Excellent post, Jeremy. I think I am also familiar with the subtle change which has taken place in Italy over the last twenty years: not counting Sardegna in ’83, I first visited the country (and forged my first Italian friendships) in the summer of 1988. What has happened under Berlusconi’s various terms in office is I think very sad for anyone who has spent extended time in Italy, and perhaps a more real and despairing problem for Italians than many realize. Berlusconi’s blissful obliviousness of (or disregard for) the consequences his own careless actions and absolute failure to recognize his country’s huge worth and potential within the international sphere — politically, economically and culturally — has triggered a rapid downturn in Italy’s image abroad. The current situation makes the boom years of the 1980s and early-1990s — when many saw Italy (albeit superficially) as some kind of dreamy utopian destination — seem like a very long time ago. Berlusconi’s refusal to capitalize on this moment in his country’s history has resulted in much of the European press now seemingly quick to portray Italy as a corrupt society teeming with ignorance, violence or racism — issues which have always existed (as in all other societies) but which do the vast majority of Italians a huge disservice and no favors whatsoever. The last thing Italy needs right now is for its own problems to be pointed out by sneering and self-righteous foreign journalists (who sadly, in the UK at least, are often as respected as they are casually informed).
As for Lapo Elkann, the less said the better. God knows what l’Avvocato would have made of it all. His brother John’s not much of an improvement either, but then I’m biased: FORZA VIOLA!
JT, thank you for your thoughtful comment. When I first lived in Italy in 87, aside from the anti-American sentiment I found everywhere, people had a bright view to the future. For the first time in my life, I felt I lived in a place where a humane and humanist vision was applied almost unanimously. The human experience and compassion seemed to come before all else. The other students chided me about the U.S. attitudes toward the death penalty and nuclear power and they had a sense of ethical empowerment… today they have little moral high ground to stand on, sad to say. And it does sadden me because so much of my attitude as an adult was informed and shaped during the years that I lived there… I’m not Italian and it’s really not my place to say… but I love the country and have known and know so many wonderful, hard-working honest, forthright people there who have taught me so much about life and humanity. As that generation of Italians who knew the suffering of the war begins to disappear, so have the ideals that they fought for. The Brunello controversy was a microcosm of this sad shift.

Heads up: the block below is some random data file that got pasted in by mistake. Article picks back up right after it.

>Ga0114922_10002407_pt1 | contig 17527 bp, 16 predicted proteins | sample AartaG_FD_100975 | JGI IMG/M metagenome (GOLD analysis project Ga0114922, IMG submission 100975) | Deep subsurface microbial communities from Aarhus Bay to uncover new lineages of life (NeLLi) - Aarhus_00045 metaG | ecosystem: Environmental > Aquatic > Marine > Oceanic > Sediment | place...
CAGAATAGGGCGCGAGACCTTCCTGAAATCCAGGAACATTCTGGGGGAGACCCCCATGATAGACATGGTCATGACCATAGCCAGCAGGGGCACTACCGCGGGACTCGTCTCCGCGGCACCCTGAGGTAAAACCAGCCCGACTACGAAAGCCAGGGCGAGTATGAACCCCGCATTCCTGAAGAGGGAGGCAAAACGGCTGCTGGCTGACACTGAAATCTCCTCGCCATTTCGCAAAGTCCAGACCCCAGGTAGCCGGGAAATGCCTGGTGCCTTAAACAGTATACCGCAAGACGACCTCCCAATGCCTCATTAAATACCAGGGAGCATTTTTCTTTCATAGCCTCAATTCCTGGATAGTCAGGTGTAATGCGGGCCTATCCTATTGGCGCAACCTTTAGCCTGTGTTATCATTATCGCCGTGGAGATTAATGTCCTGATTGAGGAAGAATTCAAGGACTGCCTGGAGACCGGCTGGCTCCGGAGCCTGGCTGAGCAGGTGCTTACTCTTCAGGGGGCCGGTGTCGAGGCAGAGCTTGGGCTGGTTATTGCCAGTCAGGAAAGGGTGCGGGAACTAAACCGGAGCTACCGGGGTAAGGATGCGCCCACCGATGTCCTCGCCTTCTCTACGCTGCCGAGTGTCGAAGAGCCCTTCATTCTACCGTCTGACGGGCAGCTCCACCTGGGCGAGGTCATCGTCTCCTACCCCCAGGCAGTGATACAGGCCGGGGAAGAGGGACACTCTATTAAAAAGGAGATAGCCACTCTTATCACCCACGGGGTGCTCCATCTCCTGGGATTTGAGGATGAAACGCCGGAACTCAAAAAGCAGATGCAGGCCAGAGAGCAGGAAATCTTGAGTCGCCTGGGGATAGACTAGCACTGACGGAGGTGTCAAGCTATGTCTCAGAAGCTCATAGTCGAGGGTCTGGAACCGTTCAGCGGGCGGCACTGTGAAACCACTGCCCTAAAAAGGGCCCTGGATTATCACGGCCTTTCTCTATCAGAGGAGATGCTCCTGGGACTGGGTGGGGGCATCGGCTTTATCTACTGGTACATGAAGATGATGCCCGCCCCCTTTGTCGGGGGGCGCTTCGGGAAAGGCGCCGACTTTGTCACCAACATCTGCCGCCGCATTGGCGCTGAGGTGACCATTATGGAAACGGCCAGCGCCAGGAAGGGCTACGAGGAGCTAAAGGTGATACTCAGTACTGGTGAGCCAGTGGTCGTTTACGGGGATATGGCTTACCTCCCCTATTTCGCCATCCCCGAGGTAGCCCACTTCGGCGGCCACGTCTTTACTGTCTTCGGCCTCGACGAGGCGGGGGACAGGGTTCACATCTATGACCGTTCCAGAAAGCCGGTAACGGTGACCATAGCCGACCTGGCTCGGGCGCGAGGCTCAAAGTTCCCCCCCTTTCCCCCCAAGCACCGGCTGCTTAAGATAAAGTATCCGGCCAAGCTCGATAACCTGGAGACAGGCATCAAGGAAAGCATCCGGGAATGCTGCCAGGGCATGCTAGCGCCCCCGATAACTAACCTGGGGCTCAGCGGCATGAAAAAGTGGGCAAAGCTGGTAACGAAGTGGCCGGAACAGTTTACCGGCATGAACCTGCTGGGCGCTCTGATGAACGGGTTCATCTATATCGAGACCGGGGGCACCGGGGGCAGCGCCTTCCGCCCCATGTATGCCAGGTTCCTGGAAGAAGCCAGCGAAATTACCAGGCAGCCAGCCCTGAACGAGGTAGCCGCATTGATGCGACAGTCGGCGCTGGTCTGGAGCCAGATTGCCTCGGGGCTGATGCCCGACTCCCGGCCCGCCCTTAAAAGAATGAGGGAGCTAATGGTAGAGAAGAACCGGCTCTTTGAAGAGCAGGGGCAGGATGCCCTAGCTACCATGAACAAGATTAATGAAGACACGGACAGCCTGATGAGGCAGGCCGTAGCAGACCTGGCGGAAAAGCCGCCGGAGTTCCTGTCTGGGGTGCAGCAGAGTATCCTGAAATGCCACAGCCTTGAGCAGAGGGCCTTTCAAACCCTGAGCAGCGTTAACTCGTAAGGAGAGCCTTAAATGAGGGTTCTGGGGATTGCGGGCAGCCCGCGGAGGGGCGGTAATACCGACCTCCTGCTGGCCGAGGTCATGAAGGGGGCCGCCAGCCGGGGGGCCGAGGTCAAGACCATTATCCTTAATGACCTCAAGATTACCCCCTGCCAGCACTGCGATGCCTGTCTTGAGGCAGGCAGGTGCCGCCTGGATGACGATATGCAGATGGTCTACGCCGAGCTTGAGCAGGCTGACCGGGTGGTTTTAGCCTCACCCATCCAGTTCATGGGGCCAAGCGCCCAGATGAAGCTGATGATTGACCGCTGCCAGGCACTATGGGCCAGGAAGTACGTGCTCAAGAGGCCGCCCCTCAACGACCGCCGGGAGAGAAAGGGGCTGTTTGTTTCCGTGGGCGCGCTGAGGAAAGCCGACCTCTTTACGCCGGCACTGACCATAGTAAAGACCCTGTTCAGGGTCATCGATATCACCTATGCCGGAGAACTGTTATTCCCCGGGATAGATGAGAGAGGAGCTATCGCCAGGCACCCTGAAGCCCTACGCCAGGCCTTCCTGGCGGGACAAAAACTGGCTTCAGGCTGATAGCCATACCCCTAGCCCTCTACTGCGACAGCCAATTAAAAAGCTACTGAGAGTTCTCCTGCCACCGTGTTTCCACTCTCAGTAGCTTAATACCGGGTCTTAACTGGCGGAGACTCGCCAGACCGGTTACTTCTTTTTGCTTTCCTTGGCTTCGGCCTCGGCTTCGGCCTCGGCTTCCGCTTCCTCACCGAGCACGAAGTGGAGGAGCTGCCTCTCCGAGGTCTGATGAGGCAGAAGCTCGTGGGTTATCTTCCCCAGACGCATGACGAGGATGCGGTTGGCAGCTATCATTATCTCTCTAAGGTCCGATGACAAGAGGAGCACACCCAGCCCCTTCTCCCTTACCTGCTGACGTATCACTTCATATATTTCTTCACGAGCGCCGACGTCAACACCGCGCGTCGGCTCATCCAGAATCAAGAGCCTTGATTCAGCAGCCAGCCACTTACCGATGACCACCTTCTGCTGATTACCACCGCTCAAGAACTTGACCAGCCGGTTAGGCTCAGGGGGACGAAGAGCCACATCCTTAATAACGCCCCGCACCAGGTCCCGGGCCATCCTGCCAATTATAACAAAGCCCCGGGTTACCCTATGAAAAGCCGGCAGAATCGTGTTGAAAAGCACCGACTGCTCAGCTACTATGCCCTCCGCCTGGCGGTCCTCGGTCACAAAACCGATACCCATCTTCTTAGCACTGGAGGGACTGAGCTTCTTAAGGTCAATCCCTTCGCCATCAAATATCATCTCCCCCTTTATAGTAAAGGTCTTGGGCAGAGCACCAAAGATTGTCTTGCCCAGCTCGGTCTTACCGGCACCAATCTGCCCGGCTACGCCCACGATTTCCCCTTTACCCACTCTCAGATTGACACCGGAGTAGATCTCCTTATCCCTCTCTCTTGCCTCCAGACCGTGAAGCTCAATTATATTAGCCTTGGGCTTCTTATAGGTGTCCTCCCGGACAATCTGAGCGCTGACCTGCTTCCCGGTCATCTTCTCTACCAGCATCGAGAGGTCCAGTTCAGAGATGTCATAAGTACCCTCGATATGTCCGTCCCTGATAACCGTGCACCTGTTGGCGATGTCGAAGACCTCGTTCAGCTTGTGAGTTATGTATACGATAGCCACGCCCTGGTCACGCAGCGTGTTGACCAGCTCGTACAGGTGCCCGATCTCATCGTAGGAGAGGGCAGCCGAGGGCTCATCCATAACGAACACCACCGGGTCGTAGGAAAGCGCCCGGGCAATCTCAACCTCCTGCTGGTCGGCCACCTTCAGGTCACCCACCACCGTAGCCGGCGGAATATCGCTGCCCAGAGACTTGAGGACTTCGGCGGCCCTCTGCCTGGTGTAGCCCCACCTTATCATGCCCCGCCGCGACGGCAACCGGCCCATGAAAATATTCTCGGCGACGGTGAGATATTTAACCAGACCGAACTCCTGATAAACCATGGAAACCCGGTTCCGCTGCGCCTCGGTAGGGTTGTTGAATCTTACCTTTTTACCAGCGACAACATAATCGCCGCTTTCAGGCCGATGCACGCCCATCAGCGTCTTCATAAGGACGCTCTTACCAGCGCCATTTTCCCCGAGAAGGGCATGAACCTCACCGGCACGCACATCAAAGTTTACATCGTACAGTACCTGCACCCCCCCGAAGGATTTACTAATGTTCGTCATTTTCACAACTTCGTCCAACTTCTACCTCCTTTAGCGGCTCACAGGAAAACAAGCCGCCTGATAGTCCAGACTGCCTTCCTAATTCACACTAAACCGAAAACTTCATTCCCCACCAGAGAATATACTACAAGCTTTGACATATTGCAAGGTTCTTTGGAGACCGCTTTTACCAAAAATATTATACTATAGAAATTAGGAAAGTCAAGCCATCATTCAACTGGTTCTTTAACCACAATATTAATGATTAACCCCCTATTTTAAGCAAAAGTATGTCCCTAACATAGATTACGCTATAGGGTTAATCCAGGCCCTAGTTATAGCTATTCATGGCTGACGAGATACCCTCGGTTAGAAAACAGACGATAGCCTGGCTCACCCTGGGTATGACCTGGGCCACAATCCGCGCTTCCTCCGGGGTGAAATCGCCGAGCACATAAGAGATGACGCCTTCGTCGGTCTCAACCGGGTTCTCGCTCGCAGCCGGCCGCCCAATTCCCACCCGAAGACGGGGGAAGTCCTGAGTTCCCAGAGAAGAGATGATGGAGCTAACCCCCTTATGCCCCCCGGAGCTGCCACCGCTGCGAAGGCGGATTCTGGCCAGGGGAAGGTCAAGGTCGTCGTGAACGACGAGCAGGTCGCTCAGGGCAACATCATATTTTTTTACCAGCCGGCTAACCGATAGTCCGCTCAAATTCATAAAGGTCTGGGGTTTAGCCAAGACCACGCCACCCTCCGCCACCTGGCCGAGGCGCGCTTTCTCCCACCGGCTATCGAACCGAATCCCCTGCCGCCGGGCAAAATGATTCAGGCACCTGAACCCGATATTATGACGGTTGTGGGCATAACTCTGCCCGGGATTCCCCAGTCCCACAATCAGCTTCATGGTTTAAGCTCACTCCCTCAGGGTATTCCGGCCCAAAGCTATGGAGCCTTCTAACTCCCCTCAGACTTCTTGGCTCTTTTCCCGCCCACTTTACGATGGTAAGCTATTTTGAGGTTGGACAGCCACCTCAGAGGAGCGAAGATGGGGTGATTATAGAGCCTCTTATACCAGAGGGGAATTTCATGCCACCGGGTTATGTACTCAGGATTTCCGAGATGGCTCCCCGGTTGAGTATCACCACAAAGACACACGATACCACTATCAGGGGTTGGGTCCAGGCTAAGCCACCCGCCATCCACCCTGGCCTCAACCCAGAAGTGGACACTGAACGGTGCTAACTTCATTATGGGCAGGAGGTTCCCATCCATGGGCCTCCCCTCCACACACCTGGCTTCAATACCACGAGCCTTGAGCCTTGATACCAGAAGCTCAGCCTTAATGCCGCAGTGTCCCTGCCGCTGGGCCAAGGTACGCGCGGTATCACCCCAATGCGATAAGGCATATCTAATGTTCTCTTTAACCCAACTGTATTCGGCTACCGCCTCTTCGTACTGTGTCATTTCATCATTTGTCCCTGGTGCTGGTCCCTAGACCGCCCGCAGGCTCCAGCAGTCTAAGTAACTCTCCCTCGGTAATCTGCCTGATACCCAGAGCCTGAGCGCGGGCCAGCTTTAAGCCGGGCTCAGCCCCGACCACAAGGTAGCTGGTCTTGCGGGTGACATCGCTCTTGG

Caro Jeremy, what can I say? From what I read, there are no public demonstrations against SB and no meaningful political opposition. In the meantime, Boffo has resigned, which to me means only one thing. I am wondering how many people have a sense of what is going on in their country.
Most of the conversations I have on this subject tend toward disillusionment. The Italians I speak with are in their mid-20s. They say that Italy has rocked it in the world arena for centuries, and now is a low time. It’s a very level-headed outlook that does not overcome anyone with feelings of despair: It’s just fact.
I don’t know anything about this. Just reporting the word on the street.
There are protests and Silvio’s approval ratings are finally falling.
Many Italians in and out of Italy are very upset about what is going regarding the abuse of the press/conflict of interest.
The opposition party PDL needs to get their act together instead of in-fighting. People need options.
Pingback: Grondwet ownt maffiabaas «
Pingback: DrugPers » Grondwet ownt maffiabaas